In a letter of March 4, 1930, addressed to Palmer, Markham refers to his health, stating he was nervous and unstrung. He stated the X-ray showed his kidneys were all right, and a blood test was O.K. He complained of a kidney trouble but said he had probably injured himself by walking too far on a recent hunting trip. He had called in a lawyer, Harry Rushaupt, he said, and asked his opinion about certain trust provisions in the will. He also discussed in this letter certain matters pertaining to his income report.
In other communications of early March, and one dated April 6th, to his son Leigh, Markham refers to his physical condition, complaining of pain at times, and that he was under treatment by a doctor for probably a kidney or bladder disorder.
Ben E. Sprague, his chauffeur, testified to facts which indicated the mental and physical condition of Markham the latter part of April, 1930.
Sprague also testified that three or four weeks prior to January 25th Markham told Sprague he was going to give his property to Palmers' children. If given to his daughter she would, said Markham, buy a Rolls Royce, and raise hell and kill herself. If given to Leigh, he would build a church on every corner in Hollywood. “I am going to give them enough so they cannot starve. Let him work a little, I worked.” “If I leave it to the Palmer children, Judge Palmer will take care of the estate, and if I let it go any other way there would not be any of them have $300.00 in five years. I want to keep it carefully and give it to somebody that will take care of it.”
The historian at the hospital where the operation was performed testified as to the clear and intelligent history Markham was able to give to her. The testimony of Mrs. Markham also was to the effect that he was in good condition. There was nothing in the record upon which a finding could have been based that Markham was in such a mental or physical condition that would interfere with the execution of a valid will.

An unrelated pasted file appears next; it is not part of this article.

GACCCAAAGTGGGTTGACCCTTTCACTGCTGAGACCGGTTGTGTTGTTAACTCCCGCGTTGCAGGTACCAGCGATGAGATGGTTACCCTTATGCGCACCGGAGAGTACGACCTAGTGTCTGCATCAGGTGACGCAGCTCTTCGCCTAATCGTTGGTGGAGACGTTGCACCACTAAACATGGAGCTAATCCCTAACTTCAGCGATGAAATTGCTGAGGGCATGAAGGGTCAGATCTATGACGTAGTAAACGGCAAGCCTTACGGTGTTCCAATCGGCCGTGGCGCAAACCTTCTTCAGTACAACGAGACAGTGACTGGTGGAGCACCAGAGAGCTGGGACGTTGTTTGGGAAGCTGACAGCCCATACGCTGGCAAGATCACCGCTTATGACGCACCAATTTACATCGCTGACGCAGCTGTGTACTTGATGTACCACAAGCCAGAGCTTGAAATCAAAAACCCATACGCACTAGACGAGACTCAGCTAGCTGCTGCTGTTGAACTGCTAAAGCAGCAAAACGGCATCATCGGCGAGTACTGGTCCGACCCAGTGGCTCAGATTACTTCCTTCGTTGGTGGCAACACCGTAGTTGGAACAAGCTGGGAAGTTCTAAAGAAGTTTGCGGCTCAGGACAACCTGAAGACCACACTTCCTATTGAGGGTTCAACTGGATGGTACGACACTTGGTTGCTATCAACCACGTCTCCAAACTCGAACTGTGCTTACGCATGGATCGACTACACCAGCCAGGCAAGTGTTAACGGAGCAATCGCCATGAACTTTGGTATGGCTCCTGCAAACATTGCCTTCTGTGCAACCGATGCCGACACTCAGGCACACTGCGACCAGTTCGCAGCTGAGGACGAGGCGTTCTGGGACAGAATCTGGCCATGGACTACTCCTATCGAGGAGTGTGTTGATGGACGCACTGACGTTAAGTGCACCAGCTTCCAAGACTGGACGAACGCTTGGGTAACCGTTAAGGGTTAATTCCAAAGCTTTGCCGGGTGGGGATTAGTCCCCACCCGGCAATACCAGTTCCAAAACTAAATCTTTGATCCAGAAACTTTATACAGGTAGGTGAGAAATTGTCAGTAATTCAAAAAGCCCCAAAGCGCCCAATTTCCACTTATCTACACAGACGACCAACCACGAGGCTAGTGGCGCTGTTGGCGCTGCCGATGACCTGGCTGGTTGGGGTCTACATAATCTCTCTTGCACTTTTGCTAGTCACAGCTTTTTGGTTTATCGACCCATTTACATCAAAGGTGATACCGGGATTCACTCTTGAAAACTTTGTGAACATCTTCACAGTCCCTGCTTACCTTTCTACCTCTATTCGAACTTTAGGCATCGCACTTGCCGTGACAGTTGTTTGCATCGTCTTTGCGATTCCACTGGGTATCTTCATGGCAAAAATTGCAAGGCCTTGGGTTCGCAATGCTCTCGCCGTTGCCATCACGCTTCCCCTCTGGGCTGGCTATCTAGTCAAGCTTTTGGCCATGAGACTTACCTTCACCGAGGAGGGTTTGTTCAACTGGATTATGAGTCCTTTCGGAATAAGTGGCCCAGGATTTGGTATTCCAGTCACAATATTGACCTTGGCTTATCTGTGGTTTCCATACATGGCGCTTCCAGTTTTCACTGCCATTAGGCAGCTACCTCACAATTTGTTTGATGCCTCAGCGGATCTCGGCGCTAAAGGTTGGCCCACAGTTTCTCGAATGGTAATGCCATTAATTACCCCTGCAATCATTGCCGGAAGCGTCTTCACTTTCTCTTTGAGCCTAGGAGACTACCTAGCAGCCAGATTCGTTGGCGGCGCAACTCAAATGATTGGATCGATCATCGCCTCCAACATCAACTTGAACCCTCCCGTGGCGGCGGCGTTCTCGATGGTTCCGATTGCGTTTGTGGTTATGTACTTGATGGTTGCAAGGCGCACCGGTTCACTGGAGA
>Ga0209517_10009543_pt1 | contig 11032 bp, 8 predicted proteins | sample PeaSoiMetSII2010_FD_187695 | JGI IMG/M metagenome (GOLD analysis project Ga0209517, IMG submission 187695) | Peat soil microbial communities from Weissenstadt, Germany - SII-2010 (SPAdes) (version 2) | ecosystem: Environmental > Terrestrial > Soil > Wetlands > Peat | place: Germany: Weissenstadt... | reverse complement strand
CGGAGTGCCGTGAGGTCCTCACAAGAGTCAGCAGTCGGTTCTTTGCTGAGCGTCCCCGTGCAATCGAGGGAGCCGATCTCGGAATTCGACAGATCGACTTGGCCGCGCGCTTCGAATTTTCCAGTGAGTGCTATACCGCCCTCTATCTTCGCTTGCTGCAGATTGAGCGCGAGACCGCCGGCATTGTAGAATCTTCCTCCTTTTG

Within a very few days after the death of Markham, Maude Lillian O'Brien, appellant herein, received a copy of the will. On May 20, 1930, less than three weeks after the death of William F. Markham, Mrs. O'Brien took up the matter of protecting her interests in the estate with Mr. Voorhies, a member of a law firm in Detroit, who entered into communication with the firm of O'Melveny, Tuller & Myers of Los Angeles, one of the outstanding law firms of California, and the matter of contesting the will and the facts surrounding its preparation and execution were considered.
On September 4, 1930, Mr. Voorhies, acting as attorney for appellant, came to California, and met with Mr. O'Melveny and Mr. Tuller, and while in California Mr. Voorhies and Mr. O'Melveny personally met Mr. Palmer and discussed with him the drafting of the will and its contents. After returning to Detroit, Mr. Voorhies advised Mrs. O'Brien that in his opinion, as was also the opinion of Mr. O'Melveny, that it would be for her best interest not to contest the will of the deceased. Through her attorneys she filed in the estate, a request for notice of proceedings as provided by section 1380 of the Code of Civil Procedure, and Mrs. O'Brien was kept informed of all steps taken in the Markham estate.
Immediately after the death of her father Mrs. O'Brien received a monthly check of $250 as provided in the will until on or about October 1, 1936, when a check in the sum of $250 which had been forwarded to her was returned without being cashed, and no further payments from that date have been made to Mrs. O'Brien from the funds of the estate.
The foregoing represents the essential facts in the case.
Section 370 of the Probate Code, enacted in 1931, and based upon former section 1307 and the first two paragraphs of former section 1312 of the Code of Civil Procedure govern the filing of contests of wills before their admission to probate. Section 380 of the Probate Code, enacted in 1931, is based upon former section 1327 of the Code of Civil Procedure, and governs contests after the will is admitted to probate.
In Tracy v. Muir, 151 Cal. 363, 90 P. 832, 121 Am.St.Rep. 117, the court, in considering the effect of offering a will for probate, points out that the proponents thereby tender to the world the issue as to its genuineness, and unless one has been prevented from so appearing and contesting, by some fraud of those procuring the probate, he must be concluded by the decree as to any matter concerning which he could have obtained relief by a contest. It is no excuse for his failure to appear and contend, it is there held, that he did not know the alleged will was not genuine, that being one of the issues tendered by the sponsor of the will.